Blog

What we learned in 2019

By Faye Park
President, U.S. PIRG; Executive Vice President, The Public Interest Network

Our work standing up for consumers always starts with research. We examine problems and evaluate policies through hard-hitting reports, then use those reports to earn media coverage and build support for meaningful solutions.

In 2019, U.S. PIRG Education Fund partnered with Frontier Group to author and release reports on dangerous products, our changing transportation system, plastic pollution, and more.

Ten things we learned in 2019: 

  1. McDonald’s made the most progress of any restaurant chain reducing antibiotic use in their beef supply. Wendy’s and many others lag behind. - Chain Reaction V

  2. Recycling is in trouble (in some places). - State of Recycling National Survey

  3. Coloradans (and we suspect others too) are eager to fix their own stuff—especially their cell phones. - What are Coloradans fixing?

  4. AutoNation, which bills itself as “America’s Largest Auto Retailer,” is selling recalled, used vehicles that contain dangerous safety defects. - Unsafe Used Cars for Sale

  5. Automobile debt has gone up 75 percent since 2009. - Driving Into Debt 

  6. States continue to spend billions of dollars on new or expanded highways that create more problems than they solve. The good news: some states put their plans in reverse after we called attention to these boondoggles. - Highway Boondoggles 5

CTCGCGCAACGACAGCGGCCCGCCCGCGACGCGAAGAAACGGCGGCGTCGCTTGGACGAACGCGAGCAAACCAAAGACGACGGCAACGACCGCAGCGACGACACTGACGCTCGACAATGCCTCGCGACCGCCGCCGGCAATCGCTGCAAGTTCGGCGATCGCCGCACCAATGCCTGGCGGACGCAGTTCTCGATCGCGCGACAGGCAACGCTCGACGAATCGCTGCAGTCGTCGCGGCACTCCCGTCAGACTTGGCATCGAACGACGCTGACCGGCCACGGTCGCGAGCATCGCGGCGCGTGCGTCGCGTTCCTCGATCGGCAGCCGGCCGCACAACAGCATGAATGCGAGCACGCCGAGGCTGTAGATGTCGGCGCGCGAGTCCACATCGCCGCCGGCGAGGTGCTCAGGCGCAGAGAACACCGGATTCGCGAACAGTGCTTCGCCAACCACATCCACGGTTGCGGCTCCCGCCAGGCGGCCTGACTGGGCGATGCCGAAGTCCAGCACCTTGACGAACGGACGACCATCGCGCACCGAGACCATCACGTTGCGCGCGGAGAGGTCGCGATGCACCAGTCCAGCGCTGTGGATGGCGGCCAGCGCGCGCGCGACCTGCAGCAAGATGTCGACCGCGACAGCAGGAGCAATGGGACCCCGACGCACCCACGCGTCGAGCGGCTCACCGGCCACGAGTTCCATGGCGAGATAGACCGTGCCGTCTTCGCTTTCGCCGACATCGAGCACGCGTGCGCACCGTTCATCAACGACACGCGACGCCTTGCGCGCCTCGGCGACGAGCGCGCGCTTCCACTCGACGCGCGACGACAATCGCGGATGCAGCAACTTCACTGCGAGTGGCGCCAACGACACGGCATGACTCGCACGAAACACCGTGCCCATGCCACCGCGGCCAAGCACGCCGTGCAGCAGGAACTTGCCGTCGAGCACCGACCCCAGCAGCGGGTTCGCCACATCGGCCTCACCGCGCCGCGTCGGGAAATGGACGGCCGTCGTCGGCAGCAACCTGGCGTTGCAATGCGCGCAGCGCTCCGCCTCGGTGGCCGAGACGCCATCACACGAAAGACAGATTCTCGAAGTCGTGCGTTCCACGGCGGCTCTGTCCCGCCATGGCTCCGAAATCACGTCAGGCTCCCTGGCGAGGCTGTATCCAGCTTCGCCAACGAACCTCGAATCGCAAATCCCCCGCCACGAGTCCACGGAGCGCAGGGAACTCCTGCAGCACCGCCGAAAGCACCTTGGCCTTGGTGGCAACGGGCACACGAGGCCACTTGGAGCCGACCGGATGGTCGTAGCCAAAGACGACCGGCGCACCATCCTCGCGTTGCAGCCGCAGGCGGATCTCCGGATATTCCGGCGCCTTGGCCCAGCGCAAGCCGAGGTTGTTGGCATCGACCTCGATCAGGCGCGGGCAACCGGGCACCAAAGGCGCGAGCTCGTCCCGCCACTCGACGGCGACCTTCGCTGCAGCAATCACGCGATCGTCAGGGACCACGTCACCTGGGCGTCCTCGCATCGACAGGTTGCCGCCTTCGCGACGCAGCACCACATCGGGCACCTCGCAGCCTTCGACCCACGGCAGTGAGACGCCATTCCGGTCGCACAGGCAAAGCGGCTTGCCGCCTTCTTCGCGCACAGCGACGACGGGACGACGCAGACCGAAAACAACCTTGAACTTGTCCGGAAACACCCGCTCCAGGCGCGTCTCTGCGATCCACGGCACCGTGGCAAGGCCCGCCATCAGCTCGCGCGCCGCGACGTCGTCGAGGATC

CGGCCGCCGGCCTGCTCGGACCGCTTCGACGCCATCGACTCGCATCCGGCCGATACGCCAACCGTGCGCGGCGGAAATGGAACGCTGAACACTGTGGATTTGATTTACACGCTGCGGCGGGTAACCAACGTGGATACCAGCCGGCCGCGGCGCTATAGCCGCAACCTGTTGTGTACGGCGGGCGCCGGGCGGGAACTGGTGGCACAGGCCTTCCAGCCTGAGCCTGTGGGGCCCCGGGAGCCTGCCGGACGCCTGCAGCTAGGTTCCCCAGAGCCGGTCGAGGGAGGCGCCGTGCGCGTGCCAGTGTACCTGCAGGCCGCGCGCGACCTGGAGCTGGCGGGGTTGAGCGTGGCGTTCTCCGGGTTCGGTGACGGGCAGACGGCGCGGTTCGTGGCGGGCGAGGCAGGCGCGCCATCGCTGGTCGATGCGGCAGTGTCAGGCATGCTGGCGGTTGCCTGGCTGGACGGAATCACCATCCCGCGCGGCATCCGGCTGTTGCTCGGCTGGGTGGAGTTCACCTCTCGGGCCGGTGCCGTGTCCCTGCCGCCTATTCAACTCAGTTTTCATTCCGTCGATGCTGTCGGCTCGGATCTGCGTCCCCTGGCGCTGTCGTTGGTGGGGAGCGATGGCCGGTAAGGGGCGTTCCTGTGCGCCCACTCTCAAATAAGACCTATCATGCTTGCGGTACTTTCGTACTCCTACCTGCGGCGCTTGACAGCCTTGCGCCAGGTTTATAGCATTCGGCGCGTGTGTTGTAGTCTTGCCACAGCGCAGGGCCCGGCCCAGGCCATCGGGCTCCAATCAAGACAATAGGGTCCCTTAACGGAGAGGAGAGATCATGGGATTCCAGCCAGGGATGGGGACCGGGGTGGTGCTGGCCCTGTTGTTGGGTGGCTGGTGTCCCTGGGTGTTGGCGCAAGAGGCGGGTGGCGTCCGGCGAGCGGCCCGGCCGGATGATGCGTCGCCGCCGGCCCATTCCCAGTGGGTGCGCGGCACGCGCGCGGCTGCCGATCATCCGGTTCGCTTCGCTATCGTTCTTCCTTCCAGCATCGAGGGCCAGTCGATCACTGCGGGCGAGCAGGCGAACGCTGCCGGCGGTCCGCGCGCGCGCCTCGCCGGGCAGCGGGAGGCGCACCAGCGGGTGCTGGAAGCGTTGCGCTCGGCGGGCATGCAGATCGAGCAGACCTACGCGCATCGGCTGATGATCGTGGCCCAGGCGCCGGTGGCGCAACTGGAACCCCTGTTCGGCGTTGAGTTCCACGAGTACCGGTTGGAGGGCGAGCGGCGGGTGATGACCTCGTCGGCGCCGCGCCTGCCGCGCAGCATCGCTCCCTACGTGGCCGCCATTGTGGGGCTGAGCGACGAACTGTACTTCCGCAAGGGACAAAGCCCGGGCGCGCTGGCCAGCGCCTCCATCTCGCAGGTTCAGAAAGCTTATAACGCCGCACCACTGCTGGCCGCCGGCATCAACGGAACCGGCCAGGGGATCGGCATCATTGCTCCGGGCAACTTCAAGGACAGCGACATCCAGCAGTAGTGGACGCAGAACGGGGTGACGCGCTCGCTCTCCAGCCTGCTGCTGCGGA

7. Cleaner public transportation is ready to roll. - Electric Buses in America

  8. Glyphosate, a probable carcinogen and the main active ingredient in RoundUp, was found in 19 out of 20 beers and wines tested. - Glyphosate Pesticide in Beer and Wine

  9. Balloons remain the number one choking hazard for kids, but parents should also watch out for strong magnets, toxic slime, and other dangerous or recalled toys. - Trouble in Toyland

  10. A third of states are failing to meet even the most basic standards of spending transparency when it comes to economic development subsidies given to corporations like Amazon. - Following the Money

In 2020, look for a new report on how to reduce carbon pollution from transportation, timely information on food safety and other consumer threats, and an updated analysis of trash in America.

You can also read about our sister organization U.S. PIRG’s work turning this research into policy here.

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U.S. PIRG is part of The Public Interest Network, which operates and supports organizations committed to a shared vision of a better world and a strategic approach to getting things done.